1990 Goodwill Games

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1990 Goodwill Games
Goodwill Games Seattle 1990 logo.png
Host city Seattle, Washington
Country USA
Opening ceremony 20 July 1990 (1990-07-20)
Closing ceremony 5 August 1990 (1990-08-05)
Moscow 1986 Saint Petersburg 1994  >

The 1990 Goodwill Games was the second edition of the international multi-sport event created by Ted Turner, which was held between July 20 and August 5, 1990. Following an inaugural edition in Moscow, the second games took place in Seattle, United States, highlighting the competition's role in fostering good Soviet–U.S. relations. The games were opened at the University of Washington's Husky Stadium with a speech by former U.S. President Ronald Reagan,[1] as well as an address by Arnold Schwarzenegger and performances by the Moody Blues and Gorky Park. The top three nations in the medal table remained the same as the previous edition: the Soviet Union won 66 gold medals and a total of 188 medals, the United States was a close runner-up with 60 gold medals and 161 medals overall, while East Germany was a distant third with 11 golds.

A renovated Husky Stadium hosted the opening ceremony of the second games
The napkin on which the preliminary financial arrangements for the Games were sketched out.

The games' motto was "Uniting the World's Best", and a total of 2,312 athletes from 54 countries engaged in the 17-day program of 21 sports. Each countries' contingent of athletes did not parade separately at the opening ceremony, but instead all athletes entered the stadium as one large mass (emphasizing the theme of international unity).[2] The size of the sporting program meant that some events were held in other Washington cities, including Tacoma, Spokane, and the Tri-Cities area.[3] A number of venues in the region were built or renovated for the Games: Federal Way gained an aquatics venue (King County Aquatic Center) through the games, while Seattle itself gained a new track for Husky Stadium and new flooring for the Edmundson Pavilion.[1] The Seattle Space Needle had a large purpose-built gold medal hung around the structure during the Games.[4]

The competition featured a significant cultural aspect compared to the previous edition. Around 1,400 Soviet athletes went to the US and stayed with host families in Seattle.[3] Soviet cosmonauts also visited schools in the city and the Moscow State Circus gave a number of performances.[2] A Goodwill Games Arts Festival was held in conjunction with the sporting event – 1,300 artists took part in the festival, which featured a performance by the Bolshoi Ballet, a museum exhibition of Soviet history, and a 2 million-dollar stage production of Leo Tolstoy's War and Peace.[1][3] Similarly to the 1986 Goodwill Games, the 1990 edition of the event was not financially successful and Ted Turner personally lost $44 million as a result.[1]

Two world records were broken during the Games: the 200-meter breaststroke mark was topped by all three medalists in the race, with American Mike Barrowman improving the record to two minutes and 11.53 seconds. Soviet athlete Nadezhda Ryashkina completed a world record of 41:56.21 in the women's 10 km race walk.[3]

Preparations[edit]

Seattle was awarded hosting rights for the 1990 games by Turner on June 6, 1986, ahead of New York, Philadelphia, Chicago, and Atlanta.[5]

Sports[edit]

Venues[edit]

Although the games were billed as occurring in Seattle, events took place at venues throughout Washington State:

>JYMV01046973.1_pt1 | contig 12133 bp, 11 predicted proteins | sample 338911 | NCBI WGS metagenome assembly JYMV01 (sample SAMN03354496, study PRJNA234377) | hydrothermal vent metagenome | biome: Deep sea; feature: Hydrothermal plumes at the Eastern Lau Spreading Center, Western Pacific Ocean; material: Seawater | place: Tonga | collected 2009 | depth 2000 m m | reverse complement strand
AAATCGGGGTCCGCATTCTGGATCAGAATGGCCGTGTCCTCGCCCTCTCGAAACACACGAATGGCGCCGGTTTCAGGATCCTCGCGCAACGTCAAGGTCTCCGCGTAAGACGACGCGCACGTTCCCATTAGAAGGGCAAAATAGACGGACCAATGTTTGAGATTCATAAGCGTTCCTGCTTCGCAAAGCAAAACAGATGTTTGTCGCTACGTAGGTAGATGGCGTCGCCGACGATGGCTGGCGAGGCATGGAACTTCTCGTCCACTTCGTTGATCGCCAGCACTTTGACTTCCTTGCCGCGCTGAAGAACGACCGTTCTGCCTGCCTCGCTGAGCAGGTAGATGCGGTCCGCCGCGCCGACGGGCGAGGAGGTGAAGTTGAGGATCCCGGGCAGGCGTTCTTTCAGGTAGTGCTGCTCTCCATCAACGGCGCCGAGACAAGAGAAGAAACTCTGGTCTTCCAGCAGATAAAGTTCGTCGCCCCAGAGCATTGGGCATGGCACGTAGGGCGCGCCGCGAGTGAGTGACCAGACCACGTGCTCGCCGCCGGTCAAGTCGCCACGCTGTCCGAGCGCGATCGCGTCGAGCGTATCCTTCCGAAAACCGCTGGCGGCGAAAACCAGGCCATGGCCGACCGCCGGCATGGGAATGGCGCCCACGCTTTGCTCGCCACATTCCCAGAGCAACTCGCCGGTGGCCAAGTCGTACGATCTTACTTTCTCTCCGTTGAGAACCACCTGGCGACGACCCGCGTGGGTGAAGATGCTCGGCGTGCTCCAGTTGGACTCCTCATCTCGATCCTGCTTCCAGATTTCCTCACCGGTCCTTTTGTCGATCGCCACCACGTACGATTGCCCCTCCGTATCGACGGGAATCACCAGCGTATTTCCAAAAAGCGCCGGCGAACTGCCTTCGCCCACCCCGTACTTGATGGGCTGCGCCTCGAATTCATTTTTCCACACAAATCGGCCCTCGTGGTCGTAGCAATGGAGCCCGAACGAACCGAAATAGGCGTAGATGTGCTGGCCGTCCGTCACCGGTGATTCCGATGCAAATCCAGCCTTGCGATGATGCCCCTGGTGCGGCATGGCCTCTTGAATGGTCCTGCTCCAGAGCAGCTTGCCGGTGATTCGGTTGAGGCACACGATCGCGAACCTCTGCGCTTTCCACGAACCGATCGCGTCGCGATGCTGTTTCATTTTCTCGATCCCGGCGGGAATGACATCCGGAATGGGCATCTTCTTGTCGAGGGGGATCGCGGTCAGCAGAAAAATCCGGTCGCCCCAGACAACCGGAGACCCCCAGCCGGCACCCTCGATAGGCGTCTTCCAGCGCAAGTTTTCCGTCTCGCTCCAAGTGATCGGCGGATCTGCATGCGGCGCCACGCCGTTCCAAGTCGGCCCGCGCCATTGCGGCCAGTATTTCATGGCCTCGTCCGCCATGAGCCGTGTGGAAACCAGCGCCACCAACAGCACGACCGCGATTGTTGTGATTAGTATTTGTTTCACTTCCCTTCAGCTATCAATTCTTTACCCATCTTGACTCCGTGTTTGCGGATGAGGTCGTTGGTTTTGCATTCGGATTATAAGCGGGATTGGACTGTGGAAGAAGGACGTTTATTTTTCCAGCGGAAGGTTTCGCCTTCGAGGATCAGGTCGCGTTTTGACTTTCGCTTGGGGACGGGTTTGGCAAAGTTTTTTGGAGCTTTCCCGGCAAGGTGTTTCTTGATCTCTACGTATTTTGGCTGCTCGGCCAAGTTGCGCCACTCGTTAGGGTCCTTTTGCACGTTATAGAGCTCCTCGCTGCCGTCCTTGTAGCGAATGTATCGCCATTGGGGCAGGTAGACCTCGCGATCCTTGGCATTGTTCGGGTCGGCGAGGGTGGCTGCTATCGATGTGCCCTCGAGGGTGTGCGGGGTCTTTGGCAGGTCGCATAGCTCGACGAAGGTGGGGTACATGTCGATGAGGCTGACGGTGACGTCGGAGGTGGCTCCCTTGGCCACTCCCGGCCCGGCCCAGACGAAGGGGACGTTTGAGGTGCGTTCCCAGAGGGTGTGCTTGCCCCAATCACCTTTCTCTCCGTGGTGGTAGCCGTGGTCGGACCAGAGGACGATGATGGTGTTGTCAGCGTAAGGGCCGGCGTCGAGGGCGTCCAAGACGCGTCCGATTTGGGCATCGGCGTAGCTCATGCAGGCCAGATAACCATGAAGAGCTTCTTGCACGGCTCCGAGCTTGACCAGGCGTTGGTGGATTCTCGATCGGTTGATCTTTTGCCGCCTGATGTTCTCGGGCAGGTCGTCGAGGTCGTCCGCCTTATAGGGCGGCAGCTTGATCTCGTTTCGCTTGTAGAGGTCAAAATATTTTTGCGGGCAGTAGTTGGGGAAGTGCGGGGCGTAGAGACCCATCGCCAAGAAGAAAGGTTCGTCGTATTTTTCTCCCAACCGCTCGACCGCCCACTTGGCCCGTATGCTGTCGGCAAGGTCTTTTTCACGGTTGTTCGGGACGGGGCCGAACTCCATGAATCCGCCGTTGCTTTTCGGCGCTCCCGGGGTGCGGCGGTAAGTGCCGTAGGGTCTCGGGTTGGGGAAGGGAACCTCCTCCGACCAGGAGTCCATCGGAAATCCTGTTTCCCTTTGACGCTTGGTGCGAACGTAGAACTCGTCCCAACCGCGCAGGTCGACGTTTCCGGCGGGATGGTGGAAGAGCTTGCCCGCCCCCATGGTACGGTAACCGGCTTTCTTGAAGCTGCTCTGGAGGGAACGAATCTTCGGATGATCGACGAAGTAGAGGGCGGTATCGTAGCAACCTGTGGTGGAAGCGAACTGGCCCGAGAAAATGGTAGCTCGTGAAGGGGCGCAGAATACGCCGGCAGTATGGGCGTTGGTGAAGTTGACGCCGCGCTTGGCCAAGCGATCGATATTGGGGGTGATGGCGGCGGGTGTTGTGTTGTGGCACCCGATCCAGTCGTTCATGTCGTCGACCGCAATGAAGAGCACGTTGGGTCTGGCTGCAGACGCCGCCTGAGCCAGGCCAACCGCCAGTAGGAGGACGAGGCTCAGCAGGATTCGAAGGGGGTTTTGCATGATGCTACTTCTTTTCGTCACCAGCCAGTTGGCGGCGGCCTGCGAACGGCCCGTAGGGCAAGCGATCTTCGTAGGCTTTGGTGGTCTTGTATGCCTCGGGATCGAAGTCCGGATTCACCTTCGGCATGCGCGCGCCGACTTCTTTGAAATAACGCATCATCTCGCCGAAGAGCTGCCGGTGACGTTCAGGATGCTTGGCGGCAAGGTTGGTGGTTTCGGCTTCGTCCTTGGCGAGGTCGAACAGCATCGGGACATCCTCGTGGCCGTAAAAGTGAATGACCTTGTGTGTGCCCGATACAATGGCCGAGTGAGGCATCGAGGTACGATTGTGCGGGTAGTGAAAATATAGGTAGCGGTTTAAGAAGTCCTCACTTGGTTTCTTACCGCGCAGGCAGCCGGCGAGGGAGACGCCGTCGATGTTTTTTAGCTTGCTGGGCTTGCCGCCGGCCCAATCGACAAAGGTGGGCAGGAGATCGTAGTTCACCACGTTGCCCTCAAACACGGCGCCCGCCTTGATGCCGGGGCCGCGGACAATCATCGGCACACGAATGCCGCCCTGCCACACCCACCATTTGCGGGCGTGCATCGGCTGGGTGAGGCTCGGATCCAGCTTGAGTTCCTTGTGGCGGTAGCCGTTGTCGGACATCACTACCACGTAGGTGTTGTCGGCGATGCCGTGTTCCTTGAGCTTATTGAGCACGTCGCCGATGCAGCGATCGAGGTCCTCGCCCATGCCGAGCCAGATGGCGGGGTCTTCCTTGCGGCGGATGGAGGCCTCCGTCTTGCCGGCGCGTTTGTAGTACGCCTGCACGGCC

Medal table[edit]

American Kristi Yamaguchi won her first major international gold medal in figure skating at the Games.

  *   Host nation (United States)

RankNationGoldSilverBronzeTotal
1 Soviet Union (URS)666854188
2 United States (USA)*605348161
3 East Germany (GDR)1182443
4 Bulgaria (BUL)87924
5 China (CHN)67316
6 Cuba (CUB)64313
7 West Germany (FRG)43815
8 Canada (CAN)41611
9 Poland (POL)4105
10 South Korea (KOR)3227
 Spain (ESP)3227
12 Romania (ROM)2428
13 Japan (JPN)231015
14 Italy (ITA)2215
15 Yugoslavia (YUG)2103
16 Hungary (HUN)1157
 Netherlands (NED)1157
18 Jamaica (JAM)1124
19 Denmark (DEN)1113
20 Mongolia (MGL)1102
21 Czechoslovakia (TCH)1001
 Mexico (MEX)1001
 Morocco (MAR)1001
 Suriname (SUR)1001
25 Australia (AUS)0437
26 Great Britain (GBR)0224
27 Turkey (TUR)0213
28 Ethiopia (ETH)0202
 New Zealand (NZL)0202
30 Brazil (BRA)0167
31 Kenya (KEN)0112
32 Bahamas (BAH)0101
33 France (FRA)0011
 Ireland (IRL)0011
 Sweden (SWE)0011
 U.S. Virgin Islands (VIR)0011
Totals (36 nations)192186202580


Participation[edit]

A total of 54 nations were represented at the 1990 Games with a total of 2312 athletes attending the games.[2] However, around 3500 athletes had received invitations to the games and the attendance was a marked decline from the inaugural edition.[1]

References[edit]

  1. ^ a b c d e f g h Ted Turner's Goodwill Games open in Seattle on July 20, 1990.. HistoryLink. Retrieved on 2010-06-23.
  2. ^ a b c Bell, Daniel (2003). Encyclopedia of International Games (pgs. 164–168). McFarland and Company, Inc. Publishers, Jefferson, North Carolina. ISBN 0-7864-1026-4.
  3. ^ a b c d Past Goodwill Games – 1990 and Seattle Archived 2012-02-24 at the Wayback Machine.. Goodwill Games. Retrieved on 2010-06-23.
  4. ^ Space Needle selling big Goodwill medal. Spokane Chronicle, pg. A5, (August 1, 1990). Retrieved on 2010-06-23.
  5. ^ Newnham, Blaine (June 6, 1986). "Goodwill Games here: Seattle named next host city". The Seattle Times. p. A1.
  6. ^ a b c "Traffic Impacts During the Goodwill Games" (PDF).
  7. ^ "The 1990 Goodwill Games are Coming to Spokane". Spokesman-Review. June 21, 1990.
  8. ^ "Local Athletes DOT Games Lineup, Some Coaches Have Area Ties". The Seattle Times. July 19, 1990.
  9. ^ "Tri-Cities Coliseum Gets Ice Hockey, Skating". Spokesman-Review. March 16, 1989.

External links[edit]